, October 2004
"Mme Madeleine Milhaud, the widow of Darius Milhaud, said of Milhauds Service Sacré that "It is a work of love, it is the voice of a creature communicating with his God ... I hear that when I hear the Service Sacré".
Milhaud was born in Marseilles. He was widely travelled and spent time in London and Brazil amongst many other places. In the Lkha Dodi of the Service Sacré, written many years afterwards, one can hear the influence of Rios street festivals. The surrender by France to the Nazis in 1940 saw Milhaud depart France and move to the USA. There he spent his last 34 years prolifically productive to the last. His final work was Ani Maamin, premiered at the Carnegie Hall in 1975 by the Brooklyn Phil and other forces including the soprano Roberta Peters all conducted by Lukas Foss.
This Naxos CD is the premiere recording of the complete version of the Service Sacré. Naxos have done well by Milhauds memory and the generation of listeners who will now be able to hear this estimable devotional work. The vocal parts, especially the solo here sung by Yaron Windmueller, are more touched with Jewish ethnic accents than the orchestral line; take the Vaanahnu (tr. 16) as an example. The orchestral style is a sort of mélange of Copland (tonal), Roy Harris (listen to Mi Khamokha at tr. 4 and tr. 23), Vaughan Williams (Dona Nobis Pacem), Tippett (A Child of Our Time) and Randall Thompson. It is not tough but neither is it bland. The Vaughan Williams edge can be heard in the barbaric splendour of Su Sharim, the athletic healthy brusqueness of Returning the Scroll to the Ark and the dancing restfulness of Kdusha. Must be coincidence but the explosive version of Mi Khamokha at tr. 23 sounds astonishingly similar to the colossal tectonic upheavals of the Icelandic composer Jón Leifs. At tr. 26 the folk magnificence of the little march gesture points surely towards French pastorals in the composer’s native Provence and further afield to Joseph Canteloube’s Auvergne.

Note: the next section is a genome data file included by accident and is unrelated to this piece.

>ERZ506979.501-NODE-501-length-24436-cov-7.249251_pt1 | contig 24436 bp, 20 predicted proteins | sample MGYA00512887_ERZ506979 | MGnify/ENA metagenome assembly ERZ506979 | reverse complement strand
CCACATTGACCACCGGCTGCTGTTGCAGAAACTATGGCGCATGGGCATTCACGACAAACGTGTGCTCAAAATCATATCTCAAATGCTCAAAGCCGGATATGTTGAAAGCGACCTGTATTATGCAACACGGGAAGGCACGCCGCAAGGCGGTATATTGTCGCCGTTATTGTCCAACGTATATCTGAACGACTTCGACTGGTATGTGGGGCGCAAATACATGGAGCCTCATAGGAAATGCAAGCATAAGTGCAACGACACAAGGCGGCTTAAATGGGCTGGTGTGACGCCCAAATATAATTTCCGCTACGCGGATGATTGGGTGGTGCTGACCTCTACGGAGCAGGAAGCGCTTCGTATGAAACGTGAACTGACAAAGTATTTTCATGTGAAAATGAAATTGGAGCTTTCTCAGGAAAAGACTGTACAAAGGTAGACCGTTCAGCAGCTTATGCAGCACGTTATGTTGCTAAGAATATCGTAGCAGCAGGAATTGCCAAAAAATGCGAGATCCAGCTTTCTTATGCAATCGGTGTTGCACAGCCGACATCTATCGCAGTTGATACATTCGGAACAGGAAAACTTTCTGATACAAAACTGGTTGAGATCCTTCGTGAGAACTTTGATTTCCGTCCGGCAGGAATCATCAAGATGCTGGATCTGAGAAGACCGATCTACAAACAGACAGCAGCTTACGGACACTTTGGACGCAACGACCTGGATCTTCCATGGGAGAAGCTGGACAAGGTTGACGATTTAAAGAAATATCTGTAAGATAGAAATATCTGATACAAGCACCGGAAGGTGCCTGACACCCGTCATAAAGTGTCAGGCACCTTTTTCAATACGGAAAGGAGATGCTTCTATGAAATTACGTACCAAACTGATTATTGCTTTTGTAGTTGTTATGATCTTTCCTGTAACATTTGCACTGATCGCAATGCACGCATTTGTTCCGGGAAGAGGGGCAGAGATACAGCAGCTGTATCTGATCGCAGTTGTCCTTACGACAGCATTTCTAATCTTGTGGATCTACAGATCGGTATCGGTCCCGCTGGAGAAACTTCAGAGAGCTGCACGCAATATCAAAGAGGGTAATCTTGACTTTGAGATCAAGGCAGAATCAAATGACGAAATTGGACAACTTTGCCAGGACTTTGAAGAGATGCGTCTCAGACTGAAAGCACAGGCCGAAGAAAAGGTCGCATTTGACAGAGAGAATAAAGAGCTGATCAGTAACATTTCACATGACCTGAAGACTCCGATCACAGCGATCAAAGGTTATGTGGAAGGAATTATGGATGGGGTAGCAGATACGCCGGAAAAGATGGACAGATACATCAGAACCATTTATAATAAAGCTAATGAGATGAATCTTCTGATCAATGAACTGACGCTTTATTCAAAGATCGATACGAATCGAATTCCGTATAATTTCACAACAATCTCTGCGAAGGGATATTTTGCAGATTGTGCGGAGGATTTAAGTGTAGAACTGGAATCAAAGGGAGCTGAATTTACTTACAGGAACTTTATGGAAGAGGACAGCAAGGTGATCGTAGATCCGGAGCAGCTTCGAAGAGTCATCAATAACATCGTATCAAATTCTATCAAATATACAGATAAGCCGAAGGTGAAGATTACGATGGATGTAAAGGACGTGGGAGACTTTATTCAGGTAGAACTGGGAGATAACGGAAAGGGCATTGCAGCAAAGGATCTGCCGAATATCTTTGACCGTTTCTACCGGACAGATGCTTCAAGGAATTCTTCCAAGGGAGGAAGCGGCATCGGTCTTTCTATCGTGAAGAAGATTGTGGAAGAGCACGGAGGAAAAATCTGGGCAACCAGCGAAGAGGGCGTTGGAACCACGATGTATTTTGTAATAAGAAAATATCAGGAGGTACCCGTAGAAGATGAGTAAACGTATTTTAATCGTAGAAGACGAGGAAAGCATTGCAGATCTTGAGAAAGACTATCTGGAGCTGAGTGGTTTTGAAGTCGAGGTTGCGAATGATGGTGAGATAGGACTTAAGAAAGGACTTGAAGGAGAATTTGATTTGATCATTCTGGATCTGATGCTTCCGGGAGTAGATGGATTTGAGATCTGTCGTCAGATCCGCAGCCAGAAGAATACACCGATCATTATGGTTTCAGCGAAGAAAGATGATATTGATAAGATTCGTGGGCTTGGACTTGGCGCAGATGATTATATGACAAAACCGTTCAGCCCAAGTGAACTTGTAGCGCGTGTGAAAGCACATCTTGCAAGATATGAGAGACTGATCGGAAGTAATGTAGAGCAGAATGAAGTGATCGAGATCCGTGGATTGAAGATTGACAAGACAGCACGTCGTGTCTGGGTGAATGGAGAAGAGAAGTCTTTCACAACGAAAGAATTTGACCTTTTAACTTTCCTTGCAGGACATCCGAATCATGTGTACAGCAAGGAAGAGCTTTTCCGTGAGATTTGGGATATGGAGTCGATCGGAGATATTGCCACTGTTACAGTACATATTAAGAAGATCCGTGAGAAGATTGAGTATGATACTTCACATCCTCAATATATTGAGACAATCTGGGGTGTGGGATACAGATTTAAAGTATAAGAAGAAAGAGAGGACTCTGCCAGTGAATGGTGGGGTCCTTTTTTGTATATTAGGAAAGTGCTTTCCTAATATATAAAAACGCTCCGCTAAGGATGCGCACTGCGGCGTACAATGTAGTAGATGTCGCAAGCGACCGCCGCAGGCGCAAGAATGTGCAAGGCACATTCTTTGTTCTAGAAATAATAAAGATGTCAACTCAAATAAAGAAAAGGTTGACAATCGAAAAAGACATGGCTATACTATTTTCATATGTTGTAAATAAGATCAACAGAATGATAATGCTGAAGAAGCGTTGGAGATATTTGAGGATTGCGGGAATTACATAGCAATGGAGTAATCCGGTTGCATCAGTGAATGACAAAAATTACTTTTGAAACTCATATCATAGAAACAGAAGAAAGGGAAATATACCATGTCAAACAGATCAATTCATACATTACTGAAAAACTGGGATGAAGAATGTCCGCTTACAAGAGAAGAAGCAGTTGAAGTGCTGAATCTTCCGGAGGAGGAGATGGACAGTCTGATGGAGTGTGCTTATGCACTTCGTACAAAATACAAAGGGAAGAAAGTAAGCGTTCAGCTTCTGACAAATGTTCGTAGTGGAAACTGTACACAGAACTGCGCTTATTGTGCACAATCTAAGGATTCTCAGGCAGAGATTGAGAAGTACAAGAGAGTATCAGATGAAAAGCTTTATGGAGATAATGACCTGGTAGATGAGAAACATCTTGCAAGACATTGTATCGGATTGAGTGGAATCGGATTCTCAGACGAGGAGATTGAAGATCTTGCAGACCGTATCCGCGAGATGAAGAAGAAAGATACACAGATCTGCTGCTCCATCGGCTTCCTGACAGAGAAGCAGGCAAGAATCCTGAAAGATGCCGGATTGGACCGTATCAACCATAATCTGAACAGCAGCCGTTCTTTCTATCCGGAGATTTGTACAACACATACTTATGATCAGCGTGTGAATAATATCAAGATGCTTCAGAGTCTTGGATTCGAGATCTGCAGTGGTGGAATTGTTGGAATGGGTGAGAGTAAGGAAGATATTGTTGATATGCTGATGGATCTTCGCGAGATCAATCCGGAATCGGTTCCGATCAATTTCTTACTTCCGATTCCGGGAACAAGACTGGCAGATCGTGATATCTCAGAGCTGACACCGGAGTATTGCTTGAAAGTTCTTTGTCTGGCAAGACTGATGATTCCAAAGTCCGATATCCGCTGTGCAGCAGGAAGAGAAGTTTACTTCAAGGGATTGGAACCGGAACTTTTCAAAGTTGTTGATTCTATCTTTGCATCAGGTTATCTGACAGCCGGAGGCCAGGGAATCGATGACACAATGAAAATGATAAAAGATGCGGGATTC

Rabbi Rodney Mariner has an appealing and plaintively reassuring voice in the spoken Kaddish (tr. 18), Prayer and Response (tr. 8) and The Law of the Lord is Perfect (tr. 13). The orchestration around him is perfectly judged by Milhaud and by the Naxos engineers.
This is a work which has the facility to grip your affections. Of course there is at least one other Sacred Service. Bloch’s Avodath Hakodesh is certainly more exotically flavoured but in the various performances I have heard (the composer’s and the one recorded in the late 1970s by Chandos) strikes me as hard-going and not consistently inspired. By contrast Milhaud’s Service Sacré is singable, speaks directly and accessibly to all and is memorable. I wonder whether the proximity of the end of the Second World War also added intensity.
This is very cleanly and athletically recorded ... producing an open impression. The artists are excellent. This should do very well. I happily recommend this disc of a major devotional work.
The Sacred Service is presented with the settings for the Friday evening liturgy, which were composed after the work's commission and premiere at Temple Emanu-El in San Francisco."